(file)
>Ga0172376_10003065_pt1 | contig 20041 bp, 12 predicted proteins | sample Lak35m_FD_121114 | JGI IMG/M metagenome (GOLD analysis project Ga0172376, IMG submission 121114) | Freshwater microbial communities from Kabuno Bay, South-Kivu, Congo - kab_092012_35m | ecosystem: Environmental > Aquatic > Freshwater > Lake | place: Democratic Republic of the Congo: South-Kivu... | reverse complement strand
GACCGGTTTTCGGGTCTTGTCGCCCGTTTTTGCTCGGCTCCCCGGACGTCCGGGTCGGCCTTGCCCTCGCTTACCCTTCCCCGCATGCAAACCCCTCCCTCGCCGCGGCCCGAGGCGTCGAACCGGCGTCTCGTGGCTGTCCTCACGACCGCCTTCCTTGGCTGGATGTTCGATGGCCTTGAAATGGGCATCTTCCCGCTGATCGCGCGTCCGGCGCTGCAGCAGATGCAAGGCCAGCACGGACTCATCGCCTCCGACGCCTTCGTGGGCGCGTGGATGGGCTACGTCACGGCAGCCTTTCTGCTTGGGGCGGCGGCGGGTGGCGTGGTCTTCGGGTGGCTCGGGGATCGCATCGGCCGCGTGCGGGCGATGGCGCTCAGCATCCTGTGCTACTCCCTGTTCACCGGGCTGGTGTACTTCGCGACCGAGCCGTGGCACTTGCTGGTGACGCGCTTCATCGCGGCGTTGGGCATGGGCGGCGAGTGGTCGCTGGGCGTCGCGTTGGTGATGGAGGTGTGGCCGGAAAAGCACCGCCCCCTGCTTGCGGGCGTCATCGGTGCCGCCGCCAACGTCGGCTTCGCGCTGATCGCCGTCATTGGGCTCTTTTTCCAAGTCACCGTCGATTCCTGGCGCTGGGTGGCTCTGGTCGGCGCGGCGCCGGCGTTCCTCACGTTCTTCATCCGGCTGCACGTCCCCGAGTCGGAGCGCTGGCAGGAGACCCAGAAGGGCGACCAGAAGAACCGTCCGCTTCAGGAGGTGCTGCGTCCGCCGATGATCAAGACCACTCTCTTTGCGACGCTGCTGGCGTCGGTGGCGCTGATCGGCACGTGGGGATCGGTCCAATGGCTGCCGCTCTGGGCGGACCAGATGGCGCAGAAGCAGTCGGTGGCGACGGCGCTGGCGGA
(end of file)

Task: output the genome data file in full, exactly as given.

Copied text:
>Ga0172376_10003065_pt1 | contig 20041 bp, 12 predicted proteins | sample Lak35m_FD_121114 | JGI IMG/M metagenome (GOLD analysis project Ga0172376, IMG submission 121114) | Freshwater microbial communities from Kabuno Bay, South-Kivu, Congo - kab_092012_35m | ecosystem: Environmental > Aquatic > Freshwater > Lake | place: Democratic Republic of the Congo: South-Kivu... | reverse complement strand
GACCGGTTTTCGGGTCTTGTCGCCCGTTTTTGCTCGGCTCCCCGGACGTCCGGGTCGGCCTTGCCCTCGCTTACCCTTCCCCGCATGCAAACCCCTCCCTCGCCGCGGCCCGAGGCGTCGAACCGGCGTCTCGTGGCTGTCCTCACGACCGCCTTCCTTGGCTGGATGTTCGATGGCCTTGAAATGGGCATCTTCCCGCTGATCGCGCGTCCGGCGCTGCAGCAGATGCAAGGCCAGCACGGACTCATCGCCTCCGACGCCTTCGTGGGCGCGTGGATGGGCTACGTCACGGCAGCCTTTCTGCTTGGGGCGGCGGCGGGTGGCGTGGTCTTCGGGTGGCTCGGGGATCGCATCGGCCGCGTGCGGGCGATGGCGCTCAGCATCCTGTGCTACTCCCTGTTCACCGGGCTGGTGTACTTCGCGACCGAGCCGTGGCACTTGCTGGTGACGCGCTTCATCGCGGCGTTGGGCATGGGCGGCGAGTGGTCGCTGGGCGTCGCGTTGGTGATGGAGGTGTGGCCGGAAAAGCACCGCCCCCTGCTTGCGGGCGTCATCGGTGCCGCCGCCAACGTCGGCTTCGCGCTGATCGCCGTCATTGGGCTCTTTTTCCAAGTCACCGTCGATTCCTGGCGCTGGGTGGCTCTGGTCGGCGCGGCGCCGGCGTTCCTCACGTTCTTCATCCGGCTGCACGTCCCCGAGTCGGAGCGCTGGCAGGAGACCCAGAAGGGCGACCAGAAGAACCGTCCGCTTCAGGAGGTGCTGCGTCCGCCGATGATCAAGACCACTCTCTTTGCGACGCTGCTGGCGTCGGTGGCGCTGATCGGCACGTGGGGATCGGTCCAATGGCTGCCGCTCTGGGCGGACCAGATGGCGCAGAAGCAGTCGGTGGCGACGGCGCTGGCGGA